On Thursday, the Regavim NGO appealed to the Israeli Supreme Court to try to stop the implementation of Beni Begin’s hastily passed plan to transfer 220,000 dunams (54,000 acres) of Negev land to the Bedouin.
But facts on the ground, may have done two-thirds of the work for Regavim.
According to a report in Friday’s Makor Rishon, in their rush to pass the bill, the government never took upon itself to do the basic due diligence that such a serious bill requires.
It turns out that from the 220,000 dunams, 30% belongs to the Electric Company, Bezeq, and Mekorot and is used for their infrastructure, the rest of that 30% includes roads, and the planned train route. Much of that land is also not stable enough for building buildings on it.
Another 80,000 dunam are owned by the IDF, which has army bases located on it, including the famous Tze’elim training base and the infantry school in Yerucham. With the current plan to move many of the army bases in the center of the country down south to the Negev, as well as the lack of large training areas outside of the Negev, it’s unlike these bases will be moving to accommodate the Bedouin.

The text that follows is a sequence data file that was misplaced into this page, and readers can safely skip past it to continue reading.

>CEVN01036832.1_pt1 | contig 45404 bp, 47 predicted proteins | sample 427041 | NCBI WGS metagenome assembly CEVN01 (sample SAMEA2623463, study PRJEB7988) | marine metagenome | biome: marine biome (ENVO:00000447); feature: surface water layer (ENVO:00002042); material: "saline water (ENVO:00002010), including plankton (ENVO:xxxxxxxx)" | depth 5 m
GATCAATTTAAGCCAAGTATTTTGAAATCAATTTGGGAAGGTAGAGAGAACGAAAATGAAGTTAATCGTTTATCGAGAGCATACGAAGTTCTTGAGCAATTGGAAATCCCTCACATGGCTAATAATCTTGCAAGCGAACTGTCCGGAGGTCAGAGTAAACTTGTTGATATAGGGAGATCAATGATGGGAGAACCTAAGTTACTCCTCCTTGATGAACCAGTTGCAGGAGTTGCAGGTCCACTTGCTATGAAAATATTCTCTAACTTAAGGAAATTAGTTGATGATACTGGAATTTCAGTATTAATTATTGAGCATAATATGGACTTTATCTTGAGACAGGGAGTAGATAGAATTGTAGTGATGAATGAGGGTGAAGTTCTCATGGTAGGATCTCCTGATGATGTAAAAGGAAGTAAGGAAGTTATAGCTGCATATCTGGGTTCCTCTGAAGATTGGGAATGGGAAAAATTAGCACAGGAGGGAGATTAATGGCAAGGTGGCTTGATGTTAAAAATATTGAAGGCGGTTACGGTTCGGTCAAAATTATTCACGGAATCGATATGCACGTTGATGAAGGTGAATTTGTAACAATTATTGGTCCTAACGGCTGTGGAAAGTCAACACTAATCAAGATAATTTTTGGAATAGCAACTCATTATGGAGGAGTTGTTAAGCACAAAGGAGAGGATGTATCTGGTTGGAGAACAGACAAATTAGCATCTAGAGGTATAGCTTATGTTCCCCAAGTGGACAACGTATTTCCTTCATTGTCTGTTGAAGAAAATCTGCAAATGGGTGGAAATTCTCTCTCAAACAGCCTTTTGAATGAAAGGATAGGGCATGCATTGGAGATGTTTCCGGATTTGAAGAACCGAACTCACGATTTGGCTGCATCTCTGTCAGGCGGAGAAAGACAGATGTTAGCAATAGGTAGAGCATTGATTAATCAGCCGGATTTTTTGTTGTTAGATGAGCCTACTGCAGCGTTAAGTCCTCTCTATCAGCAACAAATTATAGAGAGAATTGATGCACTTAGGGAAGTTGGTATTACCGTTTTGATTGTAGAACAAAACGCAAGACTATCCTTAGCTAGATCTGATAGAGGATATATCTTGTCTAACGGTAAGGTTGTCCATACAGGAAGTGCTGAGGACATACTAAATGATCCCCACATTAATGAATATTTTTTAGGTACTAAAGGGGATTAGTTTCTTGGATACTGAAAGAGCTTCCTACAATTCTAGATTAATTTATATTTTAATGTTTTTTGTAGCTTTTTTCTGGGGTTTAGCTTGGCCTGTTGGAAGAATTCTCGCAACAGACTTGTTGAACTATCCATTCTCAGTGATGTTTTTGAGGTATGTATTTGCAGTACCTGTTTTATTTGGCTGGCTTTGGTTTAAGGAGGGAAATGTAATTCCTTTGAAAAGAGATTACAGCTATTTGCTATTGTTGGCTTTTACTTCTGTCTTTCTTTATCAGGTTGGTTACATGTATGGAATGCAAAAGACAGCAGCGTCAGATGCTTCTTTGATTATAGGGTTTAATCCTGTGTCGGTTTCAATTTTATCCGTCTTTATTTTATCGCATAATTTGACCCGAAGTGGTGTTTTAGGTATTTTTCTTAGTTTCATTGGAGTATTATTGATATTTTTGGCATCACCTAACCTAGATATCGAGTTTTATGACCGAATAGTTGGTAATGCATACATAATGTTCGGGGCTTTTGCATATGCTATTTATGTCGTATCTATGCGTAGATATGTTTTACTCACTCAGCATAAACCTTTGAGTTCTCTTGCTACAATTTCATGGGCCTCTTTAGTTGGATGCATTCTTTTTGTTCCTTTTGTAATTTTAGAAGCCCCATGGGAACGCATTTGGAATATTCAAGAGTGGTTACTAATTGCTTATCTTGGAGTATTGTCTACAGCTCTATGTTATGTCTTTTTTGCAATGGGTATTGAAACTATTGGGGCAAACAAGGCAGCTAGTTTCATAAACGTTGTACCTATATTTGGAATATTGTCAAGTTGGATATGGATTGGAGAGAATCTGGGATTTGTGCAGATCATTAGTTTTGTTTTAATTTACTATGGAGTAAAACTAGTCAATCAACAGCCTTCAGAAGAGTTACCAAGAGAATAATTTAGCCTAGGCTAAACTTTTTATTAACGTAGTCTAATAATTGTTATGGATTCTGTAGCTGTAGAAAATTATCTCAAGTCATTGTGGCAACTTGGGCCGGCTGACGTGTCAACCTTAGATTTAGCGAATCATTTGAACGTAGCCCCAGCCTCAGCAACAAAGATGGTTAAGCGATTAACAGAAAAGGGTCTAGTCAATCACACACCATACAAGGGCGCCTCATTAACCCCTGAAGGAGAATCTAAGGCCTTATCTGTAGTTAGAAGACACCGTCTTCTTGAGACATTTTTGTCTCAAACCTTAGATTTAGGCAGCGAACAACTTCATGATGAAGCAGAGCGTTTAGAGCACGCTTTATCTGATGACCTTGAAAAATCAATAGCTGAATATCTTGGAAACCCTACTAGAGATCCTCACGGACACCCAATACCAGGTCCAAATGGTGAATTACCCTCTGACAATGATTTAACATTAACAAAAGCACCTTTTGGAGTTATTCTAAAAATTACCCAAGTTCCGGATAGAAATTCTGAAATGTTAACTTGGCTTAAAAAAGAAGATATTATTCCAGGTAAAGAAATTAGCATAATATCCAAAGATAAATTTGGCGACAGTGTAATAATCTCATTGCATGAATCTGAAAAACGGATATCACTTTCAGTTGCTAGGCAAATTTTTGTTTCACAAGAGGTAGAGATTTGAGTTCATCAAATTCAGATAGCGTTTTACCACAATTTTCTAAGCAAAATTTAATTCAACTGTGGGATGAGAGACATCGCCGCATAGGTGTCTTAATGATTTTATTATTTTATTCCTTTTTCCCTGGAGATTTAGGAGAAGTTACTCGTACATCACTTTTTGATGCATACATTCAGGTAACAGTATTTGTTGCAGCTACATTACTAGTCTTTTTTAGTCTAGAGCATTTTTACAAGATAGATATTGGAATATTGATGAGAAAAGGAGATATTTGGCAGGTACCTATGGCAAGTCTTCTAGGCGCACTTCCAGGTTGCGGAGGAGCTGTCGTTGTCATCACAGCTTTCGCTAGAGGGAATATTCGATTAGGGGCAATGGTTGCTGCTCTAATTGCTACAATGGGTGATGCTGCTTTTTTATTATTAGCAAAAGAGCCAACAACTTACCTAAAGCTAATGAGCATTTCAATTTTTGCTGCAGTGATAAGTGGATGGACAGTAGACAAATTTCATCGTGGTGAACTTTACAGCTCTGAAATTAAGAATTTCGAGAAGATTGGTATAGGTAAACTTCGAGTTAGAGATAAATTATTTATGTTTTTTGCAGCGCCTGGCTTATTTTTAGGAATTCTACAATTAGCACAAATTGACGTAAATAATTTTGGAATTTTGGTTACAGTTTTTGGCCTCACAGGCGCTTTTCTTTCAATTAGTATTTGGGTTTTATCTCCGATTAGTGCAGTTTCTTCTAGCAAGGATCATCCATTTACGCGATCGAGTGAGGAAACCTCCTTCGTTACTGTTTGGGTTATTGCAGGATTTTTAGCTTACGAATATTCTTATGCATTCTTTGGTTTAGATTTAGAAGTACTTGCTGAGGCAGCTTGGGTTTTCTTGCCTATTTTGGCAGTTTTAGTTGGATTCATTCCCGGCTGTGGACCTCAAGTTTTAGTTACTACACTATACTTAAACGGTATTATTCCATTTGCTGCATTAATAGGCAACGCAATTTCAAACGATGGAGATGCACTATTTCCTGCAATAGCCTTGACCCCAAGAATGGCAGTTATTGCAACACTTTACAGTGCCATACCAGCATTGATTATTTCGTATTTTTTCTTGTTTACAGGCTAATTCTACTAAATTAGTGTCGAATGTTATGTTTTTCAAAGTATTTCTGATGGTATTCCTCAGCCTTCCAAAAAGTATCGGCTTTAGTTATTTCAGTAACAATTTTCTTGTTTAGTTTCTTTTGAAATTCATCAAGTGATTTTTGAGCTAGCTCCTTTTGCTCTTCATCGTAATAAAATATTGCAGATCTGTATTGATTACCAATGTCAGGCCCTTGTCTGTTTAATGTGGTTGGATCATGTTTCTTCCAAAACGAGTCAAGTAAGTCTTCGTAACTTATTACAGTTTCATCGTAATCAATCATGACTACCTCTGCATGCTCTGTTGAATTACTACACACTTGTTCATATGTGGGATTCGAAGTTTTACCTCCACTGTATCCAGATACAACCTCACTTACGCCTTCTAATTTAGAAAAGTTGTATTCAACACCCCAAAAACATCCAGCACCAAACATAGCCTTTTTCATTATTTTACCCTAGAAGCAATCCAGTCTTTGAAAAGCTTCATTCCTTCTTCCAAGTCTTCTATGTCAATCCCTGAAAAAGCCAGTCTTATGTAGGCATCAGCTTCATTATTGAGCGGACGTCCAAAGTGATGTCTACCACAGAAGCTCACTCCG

Another 10,000 dunam are owned, title and all, by Jews (who bought the land, unlike the Bedouin who are squatting on it), on which the Ministry of Building and Construction already has planned to build a new Jewish settlement.
And then, there is also an airfield in that area, and the law forbids housing construction near any airfields.
At best, there’s only 85,000 dunams (21,000 acres) available to implement Beni Begins Bedouin land grab plan from the 220,000 in the original plan.
It’s not clear how this deficit will affect the plan, but it is clear that Beni Begin didn’t do his homework.